HER3 messenger RNA expression may serve as a biomarker for patients with RAS wild type colorectal cancer who will benefit from treatment with the anti-EGFR therapy panitumumab, according to the results of a new study.
HER3 messenger RNA expression may serve as a biomarker for patients with RAS wild type colorectal cancer who will benefit from treatment with the anti-EGFR therapy panitumumab, according to the results of a study published in JAMA Oncology.
“We found no evidence for HER3 as a prognostic marker but found HER3 overexpression to be significantly associated with benefit from panitumumab,” wrote Jenny F. Seligmann, PhD, of Leeds Institute of Cancer and Pathology in the United Kingdom, and colleagues.
According to the study, previous research has shown that high EGFR ligand expression was predictive of panitumumab benefit in advanced colorectal cancer. Here, the researchers looked at the role of HER3 tumor RNA expression in samples of advanced colorectal cancer to try to determine if HER3 expression could further refine the RAS wild type population that will benefit from anti-EGFR agents.
The researchers used data taken from the PICCOLO trial, which tested irinotecan therapy with or without panitumumab in patients with KRAS wild type advanced colorectal cancer who had failure with prior fluoropyrimidine treatment. HER3 was assessed as a prognostic marker, then as a predictive biomarker. The primary endpoint was progression-free survival (PFS).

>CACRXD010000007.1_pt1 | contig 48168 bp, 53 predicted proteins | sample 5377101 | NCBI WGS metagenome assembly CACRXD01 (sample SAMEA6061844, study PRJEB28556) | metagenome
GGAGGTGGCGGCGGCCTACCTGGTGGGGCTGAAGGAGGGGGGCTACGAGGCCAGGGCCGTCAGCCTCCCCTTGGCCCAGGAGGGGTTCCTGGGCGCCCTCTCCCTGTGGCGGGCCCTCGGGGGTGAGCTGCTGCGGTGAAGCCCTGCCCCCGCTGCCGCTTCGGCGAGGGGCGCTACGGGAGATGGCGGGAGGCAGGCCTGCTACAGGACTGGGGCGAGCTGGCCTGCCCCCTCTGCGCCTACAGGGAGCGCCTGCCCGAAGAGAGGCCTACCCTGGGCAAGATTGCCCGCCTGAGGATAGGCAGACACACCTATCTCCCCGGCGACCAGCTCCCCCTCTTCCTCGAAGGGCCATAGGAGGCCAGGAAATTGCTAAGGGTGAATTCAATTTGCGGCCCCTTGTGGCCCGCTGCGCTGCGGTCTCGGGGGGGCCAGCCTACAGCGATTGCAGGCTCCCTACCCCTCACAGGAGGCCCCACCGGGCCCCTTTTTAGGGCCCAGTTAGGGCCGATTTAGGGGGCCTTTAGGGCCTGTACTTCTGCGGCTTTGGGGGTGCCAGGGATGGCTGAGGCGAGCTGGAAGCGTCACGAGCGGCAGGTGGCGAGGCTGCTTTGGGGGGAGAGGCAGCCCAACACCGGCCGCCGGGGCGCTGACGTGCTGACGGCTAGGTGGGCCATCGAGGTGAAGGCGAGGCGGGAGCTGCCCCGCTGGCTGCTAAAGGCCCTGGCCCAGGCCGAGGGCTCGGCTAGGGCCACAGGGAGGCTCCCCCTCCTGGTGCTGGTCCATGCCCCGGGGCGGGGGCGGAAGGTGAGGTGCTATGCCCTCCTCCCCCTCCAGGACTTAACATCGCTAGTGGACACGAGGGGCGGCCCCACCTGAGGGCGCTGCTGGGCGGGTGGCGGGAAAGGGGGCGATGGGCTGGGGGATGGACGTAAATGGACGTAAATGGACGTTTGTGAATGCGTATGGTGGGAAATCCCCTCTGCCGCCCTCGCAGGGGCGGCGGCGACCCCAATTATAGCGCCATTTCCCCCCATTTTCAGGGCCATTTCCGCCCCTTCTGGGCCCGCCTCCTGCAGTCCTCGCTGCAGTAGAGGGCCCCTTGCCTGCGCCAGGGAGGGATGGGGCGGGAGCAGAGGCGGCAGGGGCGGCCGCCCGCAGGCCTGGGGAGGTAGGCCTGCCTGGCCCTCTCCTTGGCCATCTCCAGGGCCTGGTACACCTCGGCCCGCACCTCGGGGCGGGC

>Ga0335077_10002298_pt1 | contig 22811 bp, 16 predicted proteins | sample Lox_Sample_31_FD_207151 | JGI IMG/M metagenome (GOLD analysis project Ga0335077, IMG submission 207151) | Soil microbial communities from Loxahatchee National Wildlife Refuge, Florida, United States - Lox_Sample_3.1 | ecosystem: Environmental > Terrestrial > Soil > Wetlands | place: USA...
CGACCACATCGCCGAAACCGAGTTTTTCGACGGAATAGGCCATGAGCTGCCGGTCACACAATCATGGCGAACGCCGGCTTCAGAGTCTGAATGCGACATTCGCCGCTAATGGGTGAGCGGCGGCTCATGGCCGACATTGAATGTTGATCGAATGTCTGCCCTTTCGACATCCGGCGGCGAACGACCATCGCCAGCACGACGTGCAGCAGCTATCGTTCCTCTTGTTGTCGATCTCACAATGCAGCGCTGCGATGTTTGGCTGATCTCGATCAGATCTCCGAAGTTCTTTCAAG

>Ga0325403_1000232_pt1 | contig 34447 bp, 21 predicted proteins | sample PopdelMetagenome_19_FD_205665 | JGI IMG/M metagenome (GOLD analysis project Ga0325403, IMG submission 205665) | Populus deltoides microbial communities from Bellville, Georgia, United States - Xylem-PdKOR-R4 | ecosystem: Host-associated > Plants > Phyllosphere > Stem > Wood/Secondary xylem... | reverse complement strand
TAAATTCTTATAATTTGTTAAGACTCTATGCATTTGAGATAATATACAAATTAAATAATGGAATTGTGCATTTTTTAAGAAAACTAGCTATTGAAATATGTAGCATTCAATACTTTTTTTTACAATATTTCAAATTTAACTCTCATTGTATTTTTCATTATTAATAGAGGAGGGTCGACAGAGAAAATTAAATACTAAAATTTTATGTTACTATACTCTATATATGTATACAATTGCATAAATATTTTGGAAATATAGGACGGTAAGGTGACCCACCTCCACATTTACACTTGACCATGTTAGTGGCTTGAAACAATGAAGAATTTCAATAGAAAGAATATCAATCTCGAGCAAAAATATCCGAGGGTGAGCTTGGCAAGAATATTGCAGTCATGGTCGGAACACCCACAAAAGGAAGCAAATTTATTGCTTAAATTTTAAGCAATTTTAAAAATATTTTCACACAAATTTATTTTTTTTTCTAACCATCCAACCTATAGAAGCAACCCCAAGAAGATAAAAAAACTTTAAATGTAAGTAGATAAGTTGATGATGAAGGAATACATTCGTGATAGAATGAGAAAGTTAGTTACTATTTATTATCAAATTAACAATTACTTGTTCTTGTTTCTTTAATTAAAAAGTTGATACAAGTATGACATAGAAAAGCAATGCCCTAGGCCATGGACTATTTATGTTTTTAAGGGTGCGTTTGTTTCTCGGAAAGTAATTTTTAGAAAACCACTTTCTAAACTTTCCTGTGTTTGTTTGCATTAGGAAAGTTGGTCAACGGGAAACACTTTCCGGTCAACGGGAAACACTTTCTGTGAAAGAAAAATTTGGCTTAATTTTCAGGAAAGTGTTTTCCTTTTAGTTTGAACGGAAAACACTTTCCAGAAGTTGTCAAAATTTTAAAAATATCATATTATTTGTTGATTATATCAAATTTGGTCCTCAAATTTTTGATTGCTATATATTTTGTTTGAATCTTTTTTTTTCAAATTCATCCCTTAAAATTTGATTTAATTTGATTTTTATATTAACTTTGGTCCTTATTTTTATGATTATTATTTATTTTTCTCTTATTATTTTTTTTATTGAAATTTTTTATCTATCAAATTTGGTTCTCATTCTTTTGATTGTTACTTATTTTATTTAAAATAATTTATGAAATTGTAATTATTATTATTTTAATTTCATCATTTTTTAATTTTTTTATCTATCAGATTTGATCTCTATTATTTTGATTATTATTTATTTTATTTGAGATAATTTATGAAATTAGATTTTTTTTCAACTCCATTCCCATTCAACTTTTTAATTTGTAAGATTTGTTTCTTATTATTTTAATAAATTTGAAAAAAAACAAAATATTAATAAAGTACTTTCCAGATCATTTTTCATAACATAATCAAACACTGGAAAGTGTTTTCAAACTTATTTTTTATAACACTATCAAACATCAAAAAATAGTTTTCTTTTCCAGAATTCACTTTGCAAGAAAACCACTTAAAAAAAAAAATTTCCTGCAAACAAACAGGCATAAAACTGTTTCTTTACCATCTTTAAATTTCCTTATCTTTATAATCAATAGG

Of the 308 patients enrolled, 209 were wild type for all KRAS/NRAS codons, and this was the primary population for the study. In these patients, HER3 expression was not significantly associated with RAS mutation status. However, it was lower in those patients with BRAF and PIK3CA mutations compared with wild type.
Among RAS wild type patients, increasing HER3 expression was predictive of PFS benefit with irinotecan/panitumumab (hazard ratio [HR], 0.71; 95% CI, 0.61–0.83 per 2-fold increase; P < .001) but not in those treated with irinotecan alone (HR, 0.96; 95% CI, 0.82–1.13; P = .65). There was significant interaction between biomarker and treatment (P = .001). Similarly, HER3 expression was also predictive of overall survival in panitumumab-treated RAS wild type patients (HR, 0.73; 95% CI, 0.64-0.83; P < .001) but not in those treated with irinotecan alone (HR, 0.93; 95% CI, 0.83–1.05; P = .25), again with a significant interaction between biomarker and treatment (P = .004).
The researchers established a cut point for HER3 high and HER3 low expression at the 66th percentile. Using this cut point, there was no PFS benefit from panitumumab in low expressers (median PFS, 3.3 months with irinotecan/panitumumab vs 4.3 months with irinotecan alone; HR, 0.96; 95% CI, 0.67–1.38; P = .84). However, there was a clear benefit for high expressers (HR, 0.33; 95% CI, 0.19–0.58; P < .001).
“Furthermore, in our combined HER3-and-ligands model, patients with high-HER3, high-AREG/EREG tumors achieved marked and significant overall survival benefit with panitumumab (HR, 0.36; 95% CI, 0.18–0.73; P = .004),” the researchers wrote. “These findings are interesting but must be treated with caution, especially given that the HER3 cut point for dichotomization was derived internally from this data set.”